Although France is the birthplace of cinema, Hollywood has distinguished itself as the most successful film industry in the world since the 1920’s. Hollywood gave us cinematic masterpieces like The Godfather, Taxi Driver, American Graffiti and ET: Extra-Terrestrial .
Unfortunately, we have yet to see a current flicks which meets half the magnitude of those classics.
Let me be blunt. Hollywood sucks!
Hollywood has become devoid of creativity and innovation. Every year, the same regurgitated garbage is dished out to a global audience, only to be left unsatisfied. We are currently living in the dark age of American cinema.
What made Hollywood movies become a household brand across the globe? Well, first, let’s dive into some history.
The best films are produced when creative control is left at the hands of the director. In the late 1950s, the studio system of Classical Hollywood was collapsing. The advent of network television corresponded with the decline of artistic talent in films. An evening at the nickelodeon was no longer a treat.
In the 1960s, a new generation of film school-educated aspiring directors ignited a new wave in cinema. Thanks to the collapse of studios, producers gave these aspiring directors the license and funds to do whatever they wanted with their films. In cinema, the more control a director has over the production, the more creative his work will be. This era was known as the New Hollywood.
Where would Hollywood be without Martin Scorsese, Stanley Kubrick, Woody Allen or Francis Ford Coppola? They were the Titans of their field. They introduced to their films a sense of realism, peppered with anti-establishment mores paralleling the Countercultural era. They blurred the distinction between the ‘good guys’ and the ‘bad guys’ and essentially distanced themselves from the rosy-hued romanticism of Classical Hollywood. Imagine if their nonconformist ideas and experimental techniques were overshadowed by the conventions of the studio system.
The studio system resurrected by the mid 1980s, putting an end to the New Hollywood era. However, the residual effects of New Hollywood boosted the drive towards cinematic innovation throughout the 1980s and 1990s. Quentin Taradino introduced a new trend of fast-paced action sequences coupled with a nonlinear screenplay. Visual effects were employed in Forrest Gump to incorporate the titular character in archived footage. Computer-based animation revolutionized movies in 1995 with the release of Toy Story.
Around the mid 2000s, an ugly fad implanted itself in Hollywood. Production houses found a way to garner profits from their previous hits. We are now in the age of sequels and reboots.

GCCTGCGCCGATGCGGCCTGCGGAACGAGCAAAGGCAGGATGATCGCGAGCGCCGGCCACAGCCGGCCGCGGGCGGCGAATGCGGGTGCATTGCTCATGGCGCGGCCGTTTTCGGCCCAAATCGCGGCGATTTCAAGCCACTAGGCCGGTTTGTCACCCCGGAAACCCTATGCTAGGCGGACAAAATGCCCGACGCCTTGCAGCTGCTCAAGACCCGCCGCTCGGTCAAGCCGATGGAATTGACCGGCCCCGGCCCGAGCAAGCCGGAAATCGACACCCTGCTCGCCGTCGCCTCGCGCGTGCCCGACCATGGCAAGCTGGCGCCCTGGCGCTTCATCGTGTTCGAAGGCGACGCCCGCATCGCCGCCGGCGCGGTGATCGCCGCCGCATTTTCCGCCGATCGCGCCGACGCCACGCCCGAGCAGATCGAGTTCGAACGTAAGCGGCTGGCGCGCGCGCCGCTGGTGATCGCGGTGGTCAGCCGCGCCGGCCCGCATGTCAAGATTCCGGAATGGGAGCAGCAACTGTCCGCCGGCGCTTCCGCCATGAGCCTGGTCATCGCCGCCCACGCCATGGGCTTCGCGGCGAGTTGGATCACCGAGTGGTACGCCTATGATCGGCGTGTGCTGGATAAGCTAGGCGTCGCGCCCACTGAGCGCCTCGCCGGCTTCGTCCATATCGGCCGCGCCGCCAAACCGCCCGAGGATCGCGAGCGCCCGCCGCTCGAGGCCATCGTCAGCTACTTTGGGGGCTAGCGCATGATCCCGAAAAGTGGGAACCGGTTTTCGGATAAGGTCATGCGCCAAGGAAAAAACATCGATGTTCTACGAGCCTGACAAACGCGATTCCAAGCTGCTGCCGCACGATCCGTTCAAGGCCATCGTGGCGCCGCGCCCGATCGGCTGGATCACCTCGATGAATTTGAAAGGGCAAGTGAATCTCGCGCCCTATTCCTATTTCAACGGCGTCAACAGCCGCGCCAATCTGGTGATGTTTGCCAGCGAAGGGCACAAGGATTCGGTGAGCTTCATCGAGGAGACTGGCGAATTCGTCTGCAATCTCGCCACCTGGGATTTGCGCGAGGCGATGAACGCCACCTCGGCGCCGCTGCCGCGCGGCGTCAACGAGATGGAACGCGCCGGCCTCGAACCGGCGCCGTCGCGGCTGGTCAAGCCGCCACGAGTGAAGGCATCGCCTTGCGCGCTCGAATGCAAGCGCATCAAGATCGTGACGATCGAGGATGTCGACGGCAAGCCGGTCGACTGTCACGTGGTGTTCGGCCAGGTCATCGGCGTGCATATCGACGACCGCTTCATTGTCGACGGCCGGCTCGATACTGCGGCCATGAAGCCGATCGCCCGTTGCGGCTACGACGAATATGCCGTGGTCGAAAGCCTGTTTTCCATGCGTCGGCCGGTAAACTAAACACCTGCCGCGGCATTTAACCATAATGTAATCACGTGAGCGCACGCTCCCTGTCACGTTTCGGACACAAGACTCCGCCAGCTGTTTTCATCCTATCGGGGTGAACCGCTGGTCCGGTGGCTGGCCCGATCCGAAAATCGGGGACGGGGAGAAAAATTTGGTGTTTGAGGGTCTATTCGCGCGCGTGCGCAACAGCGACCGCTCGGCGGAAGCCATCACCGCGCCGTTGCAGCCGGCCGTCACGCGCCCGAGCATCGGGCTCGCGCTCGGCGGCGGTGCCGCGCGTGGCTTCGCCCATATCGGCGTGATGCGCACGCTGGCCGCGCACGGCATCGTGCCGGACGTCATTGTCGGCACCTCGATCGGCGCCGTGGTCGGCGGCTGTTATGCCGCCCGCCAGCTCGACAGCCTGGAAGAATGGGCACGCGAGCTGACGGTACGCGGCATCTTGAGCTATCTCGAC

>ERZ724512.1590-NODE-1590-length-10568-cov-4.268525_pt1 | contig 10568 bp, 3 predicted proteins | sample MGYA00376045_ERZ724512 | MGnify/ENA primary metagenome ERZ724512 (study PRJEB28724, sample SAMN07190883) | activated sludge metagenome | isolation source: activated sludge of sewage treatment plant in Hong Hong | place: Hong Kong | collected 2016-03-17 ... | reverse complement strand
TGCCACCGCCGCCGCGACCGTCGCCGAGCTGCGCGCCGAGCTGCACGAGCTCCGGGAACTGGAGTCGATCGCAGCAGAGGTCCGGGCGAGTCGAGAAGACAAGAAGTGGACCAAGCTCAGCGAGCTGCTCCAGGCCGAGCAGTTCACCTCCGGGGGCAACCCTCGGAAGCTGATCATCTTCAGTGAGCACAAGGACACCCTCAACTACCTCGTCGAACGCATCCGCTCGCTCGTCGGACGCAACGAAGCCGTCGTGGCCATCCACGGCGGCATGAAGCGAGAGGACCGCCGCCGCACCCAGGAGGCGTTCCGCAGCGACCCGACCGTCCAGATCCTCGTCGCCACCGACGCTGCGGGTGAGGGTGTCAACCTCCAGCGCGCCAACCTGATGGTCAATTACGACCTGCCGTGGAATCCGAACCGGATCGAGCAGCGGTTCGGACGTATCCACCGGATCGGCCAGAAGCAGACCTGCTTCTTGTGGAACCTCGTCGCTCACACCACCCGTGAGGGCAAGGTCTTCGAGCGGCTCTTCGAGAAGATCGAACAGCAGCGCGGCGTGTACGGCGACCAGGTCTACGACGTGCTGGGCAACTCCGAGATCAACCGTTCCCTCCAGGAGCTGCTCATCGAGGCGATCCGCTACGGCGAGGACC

You see, Hollywood used to make movies. Now, they just remake movies! The other day I was browsing on my smartphone, scrolling through the selections of film currently playing. More than 3/4 of those movies were either sequels, reboots or rehashings of stories that have been done to death. The current hype is the release of Finding Dory. I don’t understand why I should be so excited about a sequel to a movie I watched in fourth grade! I’m sure it’s a fantastic movie on its own but why should anyone care?
There’s also Ghostbusters…with a female cast! Because apparently there’s a gender quota being implemented and the girls want a chance too! There’s the new Independence Day movie, being released after twenty years. There’s another Ice Age flick (apparently). There’s also the third installment of The Purge (which didn’t do so great with critics).
Not to mention The Secret Life of Pets. So for the last twenty years, we’ve found out what it would be like if Toys could talk, if cars could talk, if bugs could talk, if fish could talk, if airplanes could talk, if rats could talk and now we get to find out how anthropomorphized pets interact with each other!! Oh boy! I can’t wait!!!
It seems that the only director doing anything remotely unique is Christopher Nolan…and his movies tend to be convoluted!
I don’t want to hear about another reboot of fucking Spider-Man! In fact, lets retire all ‘superhero’ movies! I don’t want to see the umpteenth installment of some Star Wars movie. And I definitely wouldn’t care to watch a movie about some talking orangutan (considering we have one running for president!)
Hollywood needs fresh blood. We need to be electrified with new ideas. Otherwise, a once glorious film industry will devolve into a cesspool of secondhand mediocrity